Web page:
Opensuse Leap 15.4 on a PC – III – fixing the order of multiple screens for SDDM and for Plasma, Gnome on Wayland

In the first post of this series I have covered the upgrade procedure of a Linux PC from Opensuse Leap 15.3 to Leap 15.4. In the second post I tested the system’s behavior for Plasma and Gnome on (X)Wayland. Which was surprisingly good.

Opensuse Leap 15.4 on a PC – I – Upgrade from Leap 15.3 – repositories, Nvidia, Vmware WS, KVM, Plasma widget deficits

Opensuse Leap 15.4 on a PC – II – Plasma, Gnome, flatpak, Libreoffice and others on (X)Wayland?

The upgrade to Leap 15.4 may come with an inconvenience on systems with multiple attached screens:

You may loose your preferred screen order.

This means that your mouse cursor may not move across your screens as you expect it for your desktop display manager or for your graphical desktop spanned over the number of available screens. And windows moved on the desktop across the right edge of a particular screen may appear on another screen physically positioned to the left of your current screen. Which is not really funny.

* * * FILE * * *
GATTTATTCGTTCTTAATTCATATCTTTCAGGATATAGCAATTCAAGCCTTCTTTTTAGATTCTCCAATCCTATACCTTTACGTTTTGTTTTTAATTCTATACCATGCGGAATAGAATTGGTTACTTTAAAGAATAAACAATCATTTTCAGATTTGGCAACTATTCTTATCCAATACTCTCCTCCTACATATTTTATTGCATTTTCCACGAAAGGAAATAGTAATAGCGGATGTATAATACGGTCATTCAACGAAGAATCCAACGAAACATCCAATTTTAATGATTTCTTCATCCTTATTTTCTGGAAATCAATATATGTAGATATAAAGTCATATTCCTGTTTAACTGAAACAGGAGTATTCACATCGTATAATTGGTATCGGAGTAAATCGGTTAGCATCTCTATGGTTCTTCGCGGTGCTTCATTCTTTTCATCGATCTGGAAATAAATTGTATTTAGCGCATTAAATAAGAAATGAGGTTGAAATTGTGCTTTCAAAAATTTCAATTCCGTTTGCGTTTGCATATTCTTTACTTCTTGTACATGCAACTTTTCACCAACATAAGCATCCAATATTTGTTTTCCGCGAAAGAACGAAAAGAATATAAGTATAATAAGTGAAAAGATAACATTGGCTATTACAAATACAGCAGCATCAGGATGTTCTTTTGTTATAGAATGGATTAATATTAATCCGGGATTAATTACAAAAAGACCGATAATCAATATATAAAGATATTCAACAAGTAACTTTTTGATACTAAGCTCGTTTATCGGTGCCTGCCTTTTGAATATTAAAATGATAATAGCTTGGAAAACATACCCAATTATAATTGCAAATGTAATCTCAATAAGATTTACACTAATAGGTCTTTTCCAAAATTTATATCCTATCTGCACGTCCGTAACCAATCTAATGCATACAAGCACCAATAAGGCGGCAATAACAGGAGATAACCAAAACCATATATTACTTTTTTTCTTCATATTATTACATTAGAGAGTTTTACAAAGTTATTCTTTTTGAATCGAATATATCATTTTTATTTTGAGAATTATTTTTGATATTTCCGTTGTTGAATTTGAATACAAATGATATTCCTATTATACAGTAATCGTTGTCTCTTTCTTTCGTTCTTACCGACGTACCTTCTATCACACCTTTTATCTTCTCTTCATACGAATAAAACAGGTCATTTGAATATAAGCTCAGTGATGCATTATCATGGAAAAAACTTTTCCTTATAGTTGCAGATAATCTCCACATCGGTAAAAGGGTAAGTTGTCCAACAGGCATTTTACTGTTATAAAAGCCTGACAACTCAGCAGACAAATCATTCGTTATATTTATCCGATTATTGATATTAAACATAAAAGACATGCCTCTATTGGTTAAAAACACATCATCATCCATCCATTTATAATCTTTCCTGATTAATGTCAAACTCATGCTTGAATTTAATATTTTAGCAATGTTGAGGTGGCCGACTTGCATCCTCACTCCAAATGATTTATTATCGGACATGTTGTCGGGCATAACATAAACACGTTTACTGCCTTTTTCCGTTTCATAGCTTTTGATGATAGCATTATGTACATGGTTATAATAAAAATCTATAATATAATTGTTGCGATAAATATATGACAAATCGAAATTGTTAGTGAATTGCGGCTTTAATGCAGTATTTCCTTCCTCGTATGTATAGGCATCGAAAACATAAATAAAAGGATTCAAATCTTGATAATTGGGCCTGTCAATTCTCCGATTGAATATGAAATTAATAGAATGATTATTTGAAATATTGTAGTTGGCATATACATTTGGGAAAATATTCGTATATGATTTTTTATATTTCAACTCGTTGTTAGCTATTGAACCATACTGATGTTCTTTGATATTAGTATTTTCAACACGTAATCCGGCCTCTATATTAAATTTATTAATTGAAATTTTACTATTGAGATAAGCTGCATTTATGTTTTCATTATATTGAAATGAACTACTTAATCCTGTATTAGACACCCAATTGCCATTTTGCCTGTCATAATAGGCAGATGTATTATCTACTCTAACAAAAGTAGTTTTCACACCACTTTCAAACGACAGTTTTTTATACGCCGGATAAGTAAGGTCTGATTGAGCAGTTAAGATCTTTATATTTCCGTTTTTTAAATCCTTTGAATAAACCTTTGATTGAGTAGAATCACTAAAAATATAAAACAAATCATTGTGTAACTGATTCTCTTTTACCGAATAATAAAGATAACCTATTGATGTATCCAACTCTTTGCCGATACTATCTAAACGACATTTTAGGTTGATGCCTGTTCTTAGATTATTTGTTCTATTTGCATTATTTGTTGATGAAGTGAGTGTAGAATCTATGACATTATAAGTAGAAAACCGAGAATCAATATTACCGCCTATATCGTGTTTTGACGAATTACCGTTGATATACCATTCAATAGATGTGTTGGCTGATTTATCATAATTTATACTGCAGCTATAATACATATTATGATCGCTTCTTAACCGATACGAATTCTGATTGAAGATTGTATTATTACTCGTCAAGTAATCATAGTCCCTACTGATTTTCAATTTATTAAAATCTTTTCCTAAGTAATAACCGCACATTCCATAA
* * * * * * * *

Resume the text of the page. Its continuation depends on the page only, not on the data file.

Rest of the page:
Actually, my upgrade to Leap 15.4 confronted me with a wrong screen order for both SDDM and my KDE Plasma desktop sessions. This happened on two of my systems – both equipped with Nvidia graphics cards. Regarding Plasma and Gnome on X11 I have previously often used the nvidia-settings application to fix the screen order and put related statements into the xorg.conf. But on (X)Wayland this is currently not an option. nvidia-settings simply lacks the required functionality there.

Some people recommend in such a case to switch cables between the available plugs at the graphics card. No need to do so. In the present post I show you how to get your screens into the required order again without moving their physical positions or putting their video cables into different plugs.

But I only describe the measures for the display manager SDDM and for KDE Plasma and Gnome on Wayland / X11. For other display managers and desktop environments other tools and steps may have to be applied. Below I use the term (X)Wayland when the methods apply both to a native Wayland session or a Xwayland setup.

Multiple screens and screen order for KDE Plasma on X11 and (X)Wayland

I have 3 screens attached to my PC. I want the desktop to stretch seamlessly across all screens – as if I had a bigger screen on my system. The order by which the screens display parts of your graphical desktop is of course of major importance in such a scenario.